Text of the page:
In collaboration with the American Medical Association, publisher of JAMA, the FDA has developed a free continuing medical education program for physicians and other health care professionals about the regulation of dietary supplements, informing patients about their use, and reporting adverse events to the agency. The program includes 3 videos and accompanying educational materials. It is available on the FDA website and the AMA Ed Hub.
The objectives of the program are:
1. Define dietary supplements
2. Describe how dietary supplements are regulated
3. Describe how dietary supplements are labelled and the types of claims permitted
4. Review potential interactions of dietary supplements with other supplements, medications, and laboratory tests
5. Identify adverse events and how to report them to FDA
Even though some parts of the program are quite specific to the US, I think that the initiative is most laudable and an excellent resource for physicians, SCAM practitioners, consumers, and decision-makers to learn more about this important subject.
In India, the homeopathic remedy, Arsenicum Album 30C (prepared from arsenic trioxide) is widely prescribed and publicly supplied to adults and children for preventing COVID infections. Inorganic arsenic, known as the “king of poisons” is a highly toxic substance with the potential to cause acute as well as chronic injury to multiple organ systems, mainly skin, lung, liver, and kidneys.
Indian researchers present three cases of acute liver injury, leading to the death of one patient with underlying non-alcoholic steatohepatitis (NASH) cirrhosis, after consumption of the homeopathic remedy AA30 for COVID-19 prevention.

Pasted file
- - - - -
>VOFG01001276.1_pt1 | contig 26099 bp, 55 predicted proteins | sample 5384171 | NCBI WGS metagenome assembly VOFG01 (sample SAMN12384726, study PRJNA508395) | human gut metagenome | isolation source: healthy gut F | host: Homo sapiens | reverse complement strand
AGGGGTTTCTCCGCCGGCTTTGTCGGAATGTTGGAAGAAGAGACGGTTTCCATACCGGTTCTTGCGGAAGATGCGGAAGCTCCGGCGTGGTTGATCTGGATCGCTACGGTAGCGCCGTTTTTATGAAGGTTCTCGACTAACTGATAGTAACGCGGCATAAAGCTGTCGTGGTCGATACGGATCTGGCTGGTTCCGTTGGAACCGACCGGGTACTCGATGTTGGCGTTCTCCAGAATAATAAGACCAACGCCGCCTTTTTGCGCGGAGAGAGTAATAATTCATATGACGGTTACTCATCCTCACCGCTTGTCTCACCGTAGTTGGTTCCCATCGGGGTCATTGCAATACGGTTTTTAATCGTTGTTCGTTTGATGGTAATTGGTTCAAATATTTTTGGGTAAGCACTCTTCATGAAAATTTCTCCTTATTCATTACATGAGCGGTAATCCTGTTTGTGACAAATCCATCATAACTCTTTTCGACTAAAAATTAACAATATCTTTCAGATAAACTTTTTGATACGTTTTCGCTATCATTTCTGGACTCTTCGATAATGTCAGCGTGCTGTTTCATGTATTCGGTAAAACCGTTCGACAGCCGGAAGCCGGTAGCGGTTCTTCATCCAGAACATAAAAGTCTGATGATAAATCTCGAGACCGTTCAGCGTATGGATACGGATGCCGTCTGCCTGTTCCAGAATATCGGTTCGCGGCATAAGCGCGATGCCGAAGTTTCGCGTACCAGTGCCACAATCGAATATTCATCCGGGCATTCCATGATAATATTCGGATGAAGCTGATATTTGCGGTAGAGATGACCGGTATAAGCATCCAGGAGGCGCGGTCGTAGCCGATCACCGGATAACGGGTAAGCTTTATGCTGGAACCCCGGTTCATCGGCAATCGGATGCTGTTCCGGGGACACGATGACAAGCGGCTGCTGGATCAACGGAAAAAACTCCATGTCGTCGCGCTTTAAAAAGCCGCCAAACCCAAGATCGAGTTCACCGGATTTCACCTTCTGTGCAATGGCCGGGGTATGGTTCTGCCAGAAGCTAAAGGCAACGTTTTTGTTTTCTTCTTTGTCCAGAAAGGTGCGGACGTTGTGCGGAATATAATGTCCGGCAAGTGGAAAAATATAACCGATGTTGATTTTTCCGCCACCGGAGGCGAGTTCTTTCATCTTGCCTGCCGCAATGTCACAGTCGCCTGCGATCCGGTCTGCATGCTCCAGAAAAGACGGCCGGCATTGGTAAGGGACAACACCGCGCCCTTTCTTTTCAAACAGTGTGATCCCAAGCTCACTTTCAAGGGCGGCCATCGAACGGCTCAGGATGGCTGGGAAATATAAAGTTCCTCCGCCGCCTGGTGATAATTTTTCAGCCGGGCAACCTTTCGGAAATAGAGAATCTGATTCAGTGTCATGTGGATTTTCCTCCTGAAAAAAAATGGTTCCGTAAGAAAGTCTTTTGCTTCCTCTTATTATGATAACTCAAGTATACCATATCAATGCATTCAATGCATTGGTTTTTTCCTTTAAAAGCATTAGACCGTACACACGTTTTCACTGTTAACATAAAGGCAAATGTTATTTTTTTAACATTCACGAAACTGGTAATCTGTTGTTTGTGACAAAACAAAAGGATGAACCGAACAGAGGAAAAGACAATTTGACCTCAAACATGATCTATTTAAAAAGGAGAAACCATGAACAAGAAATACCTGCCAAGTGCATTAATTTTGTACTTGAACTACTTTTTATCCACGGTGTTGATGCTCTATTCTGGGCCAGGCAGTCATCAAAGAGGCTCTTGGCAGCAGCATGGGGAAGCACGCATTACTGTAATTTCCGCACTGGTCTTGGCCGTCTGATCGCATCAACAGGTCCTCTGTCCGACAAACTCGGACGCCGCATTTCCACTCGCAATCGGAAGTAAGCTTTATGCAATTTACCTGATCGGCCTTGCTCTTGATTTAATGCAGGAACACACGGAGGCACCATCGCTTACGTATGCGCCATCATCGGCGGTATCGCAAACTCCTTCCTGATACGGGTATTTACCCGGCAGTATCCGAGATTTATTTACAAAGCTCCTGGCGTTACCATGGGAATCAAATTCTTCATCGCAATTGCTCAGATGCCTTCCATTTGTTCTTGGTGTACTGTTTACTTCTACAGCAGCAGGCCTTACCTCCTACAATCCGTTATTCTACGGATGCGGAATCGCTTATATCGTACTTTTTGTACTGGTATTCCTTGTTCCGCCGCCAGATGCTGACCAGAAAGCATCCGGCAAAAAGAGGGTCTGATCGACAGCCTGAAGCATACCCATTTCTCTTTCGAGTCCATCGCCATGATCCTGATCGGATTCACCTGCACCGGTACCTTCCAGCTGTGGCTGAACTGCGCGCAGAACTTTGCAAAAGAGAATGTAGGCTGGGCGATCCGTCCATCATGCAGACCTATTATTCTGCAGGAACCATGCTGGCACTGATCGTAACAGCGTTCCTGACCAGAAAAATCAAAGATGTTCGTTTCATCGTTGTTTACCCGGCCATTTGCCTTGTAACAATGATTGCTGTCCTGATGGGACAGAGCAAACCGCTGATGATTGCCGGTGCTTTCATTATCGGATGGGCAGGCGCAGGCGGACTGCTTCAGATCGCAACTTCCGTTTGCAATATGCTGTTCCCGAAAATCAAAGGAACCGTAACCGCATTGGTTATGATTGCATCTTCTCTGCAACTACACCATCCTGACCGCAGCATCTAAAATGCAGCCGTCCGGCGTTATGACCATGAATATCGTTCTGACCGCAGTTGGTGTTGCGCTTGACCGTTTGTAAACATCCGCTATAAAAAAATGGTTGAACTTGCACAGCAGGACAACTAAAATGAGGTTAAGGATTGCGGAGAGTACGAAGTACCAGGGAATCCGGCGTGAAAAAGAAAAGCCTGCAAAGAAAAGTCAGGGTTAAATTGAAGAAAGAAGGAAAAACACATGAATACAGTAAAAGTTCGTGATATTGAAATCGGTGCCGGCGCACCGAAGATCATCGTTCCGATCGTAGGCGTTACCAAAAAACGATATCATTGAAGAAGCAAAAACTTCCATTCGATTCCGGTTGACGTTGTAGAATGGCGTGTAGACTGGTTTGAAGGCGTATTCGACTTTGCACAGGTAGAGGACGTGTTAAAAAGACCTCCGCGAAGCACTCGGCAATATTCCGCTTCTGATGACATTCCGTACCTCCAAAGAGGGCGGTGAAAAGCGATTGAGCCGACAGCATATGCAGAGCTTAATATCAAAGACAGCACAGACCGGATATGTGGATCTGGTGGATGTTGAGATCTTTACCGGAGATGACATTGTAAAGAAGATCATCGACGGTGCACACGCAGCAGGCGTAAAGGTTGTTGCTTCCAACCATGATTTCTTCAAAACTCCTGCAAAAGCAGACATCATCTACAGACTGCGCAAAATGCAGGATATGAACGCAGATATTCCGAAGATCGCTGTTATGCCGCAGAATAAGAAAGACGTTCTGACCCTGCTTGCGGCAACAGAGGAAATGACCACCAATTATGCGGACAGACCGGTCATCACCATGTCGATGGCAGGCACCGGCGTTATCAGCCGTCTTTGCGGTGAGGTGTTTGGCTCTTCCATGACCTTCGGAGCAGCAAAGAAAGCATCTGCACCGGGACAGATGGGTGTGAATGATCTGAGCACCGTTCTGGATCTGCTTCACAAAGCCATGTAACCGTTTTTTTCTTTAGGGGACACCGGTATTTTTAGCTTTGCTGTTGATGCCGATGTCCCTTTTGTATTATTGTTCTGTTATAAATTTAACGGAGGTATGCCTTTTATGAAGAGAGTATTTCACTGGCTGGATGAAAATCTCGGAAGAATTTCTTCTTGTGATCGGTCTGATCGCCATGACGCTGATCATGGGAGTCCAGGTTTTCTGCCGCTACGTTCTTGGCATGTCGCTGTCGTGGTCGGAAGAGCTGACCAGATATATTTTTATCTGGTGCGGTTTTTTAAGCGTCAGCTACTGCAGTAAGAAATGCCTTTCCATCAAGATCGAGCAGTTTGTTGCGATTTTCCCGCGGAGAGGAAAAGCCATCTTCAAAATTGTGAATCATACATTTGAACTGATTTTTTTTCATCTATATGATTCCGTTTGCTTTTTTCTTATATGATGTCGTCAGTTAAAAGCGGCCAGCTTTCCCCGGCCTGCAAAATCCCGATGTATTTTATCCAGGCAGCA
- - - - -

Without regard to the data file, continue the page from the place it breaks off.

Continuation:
A 70-year-old man with compensated non-alcoholic steatohepatitis (NASH)-related cirrhosis and diabetes mellitus consumed the homeopathic IB AA30 as prescribed for 12 weeks prior to the onset of symptoms. He presented with jaundice and abdominal distension within four weeks after the onset of loss of appetite and well-being. The patient was not on any other hepatotoxic agents, over-the-counter medications, or herbal and dietary supplements. Investigations revealed the presence of conjugated hyperbilirubinemia, ascites, and abnormal coagulation, suggestive of acute-on-chronic liver failure (ACLF). Further investigations to identify known causes of acute deterioration of underlying cirrhosis were performed, including a transjugular liver biopsy. All competing causes for acute liver injury were meticulously ruled out. These included infections-tests for immunoglobulin M (IgM) for viral hepatitis A and E; hepatitis B surface antigen and IgM antibody to hepatitis B core antigen; nucleic acid tests via polymerase chain reaction for hepatitis C; IgM for herpes zoster and herpes simplex, cytomegalovirus, parvovirus, Epstein-Barr virus. Complete auto-antibody testing for autoimmune hepatitis (AIH) was negative. The Roussel Uclaf Causality Assessment (RUCAM) demonstrated “probable” (score 7) drug-induced liver injury (DILI) and simplified AIH score was less than 5, revealing the cause of acute liver injury leading to ACLF as the homeopathic remedy, AA30. The liver biopsy revealed multiacinar hepatocyte necrosis, lymphocytic, neutrophilic, and eosinophilic inflammation in the absence of interface hepatitis, which were predominantly portal-based in the background of cirrhosis, suggestive of DILI. Analysis of drugs consumed could not be performed in view of inadequate sample availability. The patient and family consented to arsenic analysis in nail and hair samples which revealed extremely high levels of the heavy metal, supportive of arsenic toxicity and associated liver injury in the patient. Evaluation of hair and hair samples of two family members (below detection limits, method detection limit being 0.1 mg/kg), staying in the same household did not reveal levels signifying cluster arsenic poisoning from water or soil sources. The patient succumbed to complications related to ACLF, nine months after the initial diagnosis.